Resource recovery from sanitation to enhance ecosystem services

Abstract

Sanitation is often viewed as an unmentionable social obligation. Efficiently delivering this public good may involve use of ecosystem services, such as pollutant assimilation in wetlands, yet sanitation need not only consume: recovered resources (nutrients, organic matter and water) may enhance multiple ecosystem services, thereby expanding the value of sanitation. However, potential linkages between sanitation and ecosystem services have received limited attention. Bridging these fields will reveal opportunities to support sustainability goals, particularly in settings with extensive ecological assets but limited economic means. Here we develop a conceptual framework defining pathways through which recoverable resources can enhance ecosystem services and shed light on the viability of exploring synergistic interactions between engineered and natural systems. We find underexplored potential, particularly relating to the contribution resource recovery could make to regional ecosystems in countries across the globe. Such integrative work is needed to advance knowledge of sanitation–ecosystem linkages and stimulate policy efforts to enhance sustainable development and resource cycles.

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Fig. 1: Literature review of the intersection between sanitation/resource recovery and ecosystem services.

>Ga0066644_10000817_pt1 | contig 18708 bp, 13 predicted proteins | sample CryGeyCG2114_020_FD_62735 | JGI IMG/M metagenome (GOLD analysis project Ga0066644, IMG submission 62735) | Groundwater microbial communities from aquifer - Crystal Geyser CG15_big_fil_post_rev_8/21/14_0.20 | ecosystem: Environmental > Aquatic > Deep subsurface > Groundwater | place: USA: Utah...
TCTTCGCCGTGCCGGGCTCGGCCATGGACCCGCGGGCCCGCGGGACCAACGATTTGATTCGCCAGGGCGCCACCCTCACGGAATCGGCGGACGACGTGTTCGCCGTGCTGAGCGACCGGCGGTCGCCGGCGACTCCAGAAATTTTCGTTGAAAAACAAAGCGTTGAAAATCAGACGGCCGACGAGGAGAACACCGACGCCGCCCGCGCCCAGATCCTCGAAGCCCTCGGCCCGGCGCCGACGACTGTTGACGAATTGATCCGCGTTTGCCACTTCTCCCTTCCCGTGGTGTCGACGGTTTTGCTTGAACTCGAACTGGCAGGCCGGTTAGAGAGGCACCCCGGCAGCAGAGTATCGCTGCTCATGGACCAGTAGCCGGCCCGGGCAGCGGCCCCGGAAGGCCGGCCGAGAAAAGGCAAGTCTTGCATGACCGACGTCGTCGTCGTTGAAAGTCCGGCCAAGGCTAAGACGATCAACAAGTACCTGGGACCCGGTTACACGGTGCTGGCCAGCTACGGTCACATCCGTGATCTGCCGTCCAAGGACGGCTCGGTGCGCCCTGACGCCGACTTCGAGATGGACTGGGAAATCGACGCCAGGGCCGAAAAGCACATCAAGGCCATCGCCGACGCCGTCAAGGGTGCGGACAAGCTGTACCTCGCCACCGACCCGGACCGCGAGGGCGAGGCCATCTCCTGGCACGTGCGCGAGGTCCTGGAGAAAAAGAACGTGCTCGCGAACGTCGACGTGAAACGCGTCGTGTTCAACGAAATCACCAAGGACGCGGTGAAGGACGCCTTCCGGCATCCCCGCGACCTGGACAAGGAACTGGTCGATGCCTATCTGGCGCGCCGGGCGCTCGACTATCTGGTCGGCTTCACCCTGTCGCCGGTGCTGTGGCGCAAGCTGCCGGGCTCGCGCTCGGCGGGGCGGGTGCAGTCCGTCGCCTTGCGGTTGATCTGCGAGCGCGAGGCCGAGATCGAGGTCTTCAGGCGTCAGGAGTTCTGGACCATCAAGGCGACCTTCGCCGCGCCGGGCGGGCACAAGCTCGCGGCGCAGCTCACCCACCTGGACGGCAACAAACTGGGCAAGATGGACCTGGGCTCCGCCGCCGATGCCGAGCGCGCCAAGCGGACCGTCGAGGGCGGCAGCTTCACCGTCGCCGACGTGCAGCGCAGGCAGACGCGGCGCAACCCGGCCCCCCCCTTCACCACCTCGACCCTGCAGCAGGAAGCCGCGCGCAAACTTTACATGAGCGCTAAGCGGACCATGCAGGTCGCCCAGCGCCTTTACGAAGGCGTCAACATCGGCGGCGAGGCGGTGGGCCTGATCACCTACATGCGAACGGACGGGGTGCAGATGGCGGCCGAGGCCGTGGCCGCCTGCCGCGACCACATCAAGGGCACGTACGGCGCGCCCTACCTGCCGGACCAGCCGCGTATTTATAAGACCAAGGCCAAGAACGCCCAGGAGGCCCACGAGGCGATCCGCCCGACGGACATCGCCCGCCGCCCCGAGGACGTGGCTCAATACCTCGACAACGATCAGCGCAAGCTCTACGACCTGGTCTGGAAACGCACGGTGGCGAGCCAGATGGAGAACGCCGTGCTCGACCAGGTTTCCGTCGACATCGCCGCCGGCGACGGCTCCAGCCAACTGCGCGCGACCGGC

Fig. 2: Examples of service pathways through which recoverable resources and ecosystem services can generate direct societal value.
Fig. 3: Conceptual maps of potential links between resources from sanitation and ecosystem services.
Fig. 4: Co-location of recoverable resources from sanitation and land-cover types.

Data availability

All data supporting this study’s findings are available in the Supplementary Information or from the corresponding author upon request.

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Acknowledgements

The authors would like to acknowledge the Illinois Distinguished Fellowship and Dissertation Completion Fellowship at the University of Illinois at Urbana-Champaign for funding support for J.T.T., as well as support from the Institute for Sustainability, Energy, and Environment (iSEE) at University of Illinois at Urbana-Champaign for D.C.M. and J.S.G.

Author information

J.T.T., D.C.M and J.S.G. conceived of the research. J.T.T. collected data and performed analyses. J.T.T., D.C.M. and J.S.G. interpreted results and wrote the paper.

Correspondence to Jeremy S. Guest.

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Supplementary information

Supplementary Information

Supplementary Results, Methods, Figs. 1,2, Tables and refs. 1–33.

Supplementary Table 1

Summary of publications at the intersection of sanitation/resource recovery and ecosystem services literature

Supplementary Table 4

Co-location of recoverable resources with dominant land-cover types across 171 countries and territories

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